The Beacon

Congress Acts to Stop Seafood Fraud After Oceana Report

Uncle Sam is on to you, fake white tuna © Oceana

On the heels of a sweeping Oceana investigation that found that 33 percent of 1,215 seafood samples tested nationwide were mislabeled, Congress has taken action. On Wednesday Representative Edward Markey (D-MA) introduced the Safety and Fraud Enforcement for Seafood (SAFE Seafood) Act to ensure that seafood is traceable "from sea to sale".

According to a report by the Government Accountability Office only 2 percent of seafood imported to the United States is inspected at all, and only .001 percent is inspected for fraud.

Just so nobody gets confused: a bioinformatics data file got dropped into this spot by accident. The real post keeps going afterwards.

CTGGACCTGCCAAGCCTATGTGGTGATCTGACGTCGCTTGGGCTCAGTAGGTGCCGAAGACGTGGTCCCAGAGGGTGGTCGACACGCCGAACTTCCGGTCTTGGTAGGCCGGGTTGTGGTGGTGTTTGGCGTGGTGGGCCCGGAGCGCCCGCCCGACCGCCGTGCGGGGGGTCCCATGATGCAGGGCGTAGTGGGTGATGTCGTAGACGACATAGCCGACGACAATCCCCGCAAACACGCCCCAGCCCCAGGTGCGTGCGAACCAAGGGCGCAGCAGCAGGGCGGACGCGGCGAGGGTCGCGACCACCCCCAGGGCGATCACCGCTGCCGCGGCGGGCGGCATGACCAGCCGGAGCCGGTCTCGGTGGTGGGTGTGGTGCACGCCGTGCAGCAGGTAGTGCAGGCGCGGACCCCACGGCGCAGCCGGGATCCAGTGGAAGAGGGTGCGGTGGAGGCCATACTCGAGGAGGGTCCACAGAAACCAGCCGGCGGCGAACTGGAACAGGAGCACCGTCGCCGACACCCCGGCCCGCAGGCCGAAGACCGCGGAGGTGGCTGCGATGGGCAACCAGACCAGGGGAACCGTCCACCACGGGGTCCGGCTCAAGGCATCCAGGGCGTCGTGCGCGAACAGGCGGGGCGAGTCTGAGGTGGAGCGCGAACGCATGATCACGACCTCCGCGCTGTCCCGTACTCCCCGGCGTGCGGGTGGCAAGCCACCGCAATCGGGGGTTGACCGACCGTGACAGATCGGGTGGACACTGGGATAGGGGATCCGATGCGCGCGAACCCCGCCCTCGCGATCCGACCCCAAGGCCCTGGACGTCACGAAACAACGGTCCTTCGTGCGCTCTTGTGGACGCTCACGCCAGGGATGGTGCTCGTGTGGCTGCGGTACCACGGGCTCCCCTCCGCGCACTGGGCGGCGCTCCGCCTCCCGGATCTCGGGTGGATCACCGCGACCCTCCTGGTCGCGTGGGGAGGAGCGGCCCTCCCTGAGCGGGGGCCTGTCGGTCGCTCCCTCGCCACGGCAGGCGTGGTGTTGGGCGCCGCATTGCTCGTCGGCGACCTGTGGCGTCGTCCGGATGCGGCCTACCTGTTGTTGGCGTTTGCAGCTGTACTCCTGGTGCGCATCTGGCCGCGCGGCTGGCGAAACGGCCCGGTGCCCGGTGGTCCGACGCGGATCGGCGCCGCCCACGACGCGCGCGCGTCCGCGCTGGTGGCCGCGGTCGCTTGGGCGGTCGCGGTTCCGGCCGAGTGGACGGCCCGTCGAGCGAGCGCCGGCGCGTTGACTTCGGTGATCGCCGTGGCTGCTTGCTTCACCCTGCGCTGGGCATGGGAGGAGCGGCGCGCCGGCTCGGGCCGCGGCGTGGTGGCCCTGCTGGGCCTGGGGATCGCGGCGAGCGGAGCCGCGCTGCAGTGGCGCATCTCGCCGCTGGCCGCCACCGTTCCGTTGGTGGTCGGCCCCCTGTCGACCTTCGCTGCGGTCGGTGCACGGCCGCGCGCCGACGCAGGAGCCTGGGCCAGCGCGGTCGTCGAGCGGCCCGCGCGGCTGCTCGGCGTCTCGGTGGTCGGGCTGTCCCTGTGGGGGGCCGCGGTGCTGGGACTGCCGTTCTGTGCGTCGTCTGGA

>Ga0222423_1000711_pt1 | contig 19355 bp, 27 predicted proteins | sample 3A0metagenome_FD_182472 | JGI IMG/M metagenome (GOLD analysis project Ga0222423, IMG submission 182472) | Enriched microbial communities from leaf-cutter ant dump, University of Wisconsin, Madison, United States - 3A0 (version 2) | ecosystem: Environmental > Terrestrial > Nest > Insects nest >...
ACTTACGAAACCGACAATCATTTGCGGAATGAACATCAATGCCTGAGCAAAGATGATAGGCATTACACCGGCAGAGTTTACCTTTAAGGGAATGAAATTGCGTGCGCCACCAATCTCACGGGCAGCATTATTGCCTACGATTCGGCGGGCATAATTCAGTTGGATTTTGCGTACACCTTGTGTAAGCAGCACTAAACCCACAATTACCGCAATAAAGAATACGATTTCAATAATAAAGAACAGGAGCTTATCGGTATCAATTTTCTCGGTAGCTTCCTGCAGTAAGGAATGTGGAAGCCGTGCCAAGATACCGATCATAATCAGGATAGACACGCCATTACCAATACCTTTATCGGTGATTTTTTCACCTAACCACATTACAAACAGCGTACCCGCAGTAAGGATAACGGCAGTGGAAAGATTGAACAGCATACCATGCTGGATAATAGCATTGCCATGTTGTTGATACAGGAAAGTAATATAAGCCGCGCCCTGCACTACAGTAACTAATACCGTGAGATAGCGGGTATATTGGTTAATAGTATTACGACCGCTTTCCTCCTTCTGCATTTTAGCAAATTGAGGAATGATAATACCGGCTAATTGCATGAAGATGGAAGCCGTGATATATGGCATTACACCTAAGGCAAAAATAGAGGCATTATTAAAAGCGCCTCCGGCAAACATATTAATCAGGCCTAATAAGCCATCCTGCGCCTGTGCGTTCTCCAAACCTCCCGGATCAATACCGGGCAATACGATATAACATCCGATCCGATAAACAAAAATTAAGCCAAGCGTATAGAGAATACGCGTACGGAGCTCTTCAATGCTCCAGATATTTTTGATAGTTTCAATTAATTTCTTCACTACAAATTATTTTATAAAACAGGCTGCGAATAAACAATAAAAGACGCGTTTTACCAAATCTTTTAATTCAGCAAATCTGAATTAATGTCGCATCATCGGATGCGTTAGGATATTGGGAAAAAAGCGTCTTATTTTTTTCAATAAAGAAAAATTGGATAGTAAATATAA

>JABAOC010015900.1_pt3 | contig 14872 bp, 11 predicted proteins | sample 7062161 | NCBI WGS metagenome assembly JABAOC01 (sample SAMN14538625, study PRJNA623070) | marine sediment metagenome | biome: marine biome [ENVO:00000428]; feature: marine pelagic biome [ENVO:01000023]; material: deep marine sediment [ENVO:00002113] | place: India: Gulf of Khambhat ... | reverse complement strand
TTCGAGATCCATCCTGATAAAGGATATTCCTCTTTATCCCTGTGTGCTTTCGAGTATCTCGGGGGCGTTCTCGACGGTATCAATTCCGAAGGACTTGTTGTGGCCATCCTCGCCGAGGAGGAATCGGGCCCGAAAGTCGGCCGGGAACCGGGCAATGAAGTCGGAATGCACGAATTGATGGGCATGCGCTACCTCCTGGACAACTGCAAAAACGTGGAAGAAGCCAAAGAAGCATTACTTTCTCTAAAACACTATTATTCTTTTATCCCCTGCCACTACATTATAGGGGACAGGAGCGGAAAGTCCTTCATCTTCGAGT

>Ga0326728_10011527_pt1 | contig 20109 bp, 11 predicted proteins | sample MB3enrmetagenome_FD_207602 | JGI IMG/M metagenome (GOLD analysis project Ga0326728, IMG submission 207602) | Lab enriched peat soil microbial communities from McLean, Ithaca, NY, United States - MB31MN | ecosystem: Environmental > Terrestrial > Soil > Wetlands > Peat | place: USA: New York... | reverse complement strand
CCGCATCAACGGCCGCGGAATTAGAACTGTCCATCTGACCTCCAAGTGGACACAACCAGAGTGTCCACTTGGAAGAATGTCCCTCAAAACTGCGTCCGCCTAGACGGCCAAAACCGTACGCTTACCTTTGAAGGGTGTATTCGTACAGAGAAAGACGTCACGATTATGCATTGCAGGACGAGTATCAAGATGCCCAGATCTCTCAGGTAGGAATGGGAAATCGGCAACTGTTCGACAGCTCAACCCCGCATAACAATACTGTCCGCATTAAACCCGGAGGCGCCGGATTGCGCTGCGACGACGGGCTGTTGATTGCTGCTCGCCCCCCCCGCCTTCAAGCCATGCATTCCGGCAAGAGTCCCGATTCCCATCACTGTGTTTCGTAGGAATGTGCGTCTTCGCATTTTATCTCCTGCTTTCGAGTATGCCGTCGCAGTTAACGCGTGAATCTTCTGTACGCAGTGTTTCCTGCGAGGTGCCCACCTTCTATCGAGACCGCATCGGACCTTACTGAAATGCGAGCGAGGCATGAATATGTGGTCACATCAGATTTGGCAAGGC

Oceana campaign director Beth Lowell lauded the new legislation:

"Americans deserve to know more about the seafood they purchase, including the species name, where, when, and how it was caught, if it was farmed or previously frozen, and if any additives were used during processing.

By requiring fish to be tracked from boat to plate, the SAFE Seafood Act will protect our wallets, our health and our oceans.”

Rep. Markey was joined in the legislation by original co-sponsors Walter Jones (R-NC), John Tierney (D-MA), Bill Keating (D-MA), Lois Capps (D-CA) and Jo Bonner (R-AL). Senator Mark Begich (D-AK) is expected to introduce a companion bill in the Senate in the coming days.

Learn more about Oceana's seafood fraud investigation.


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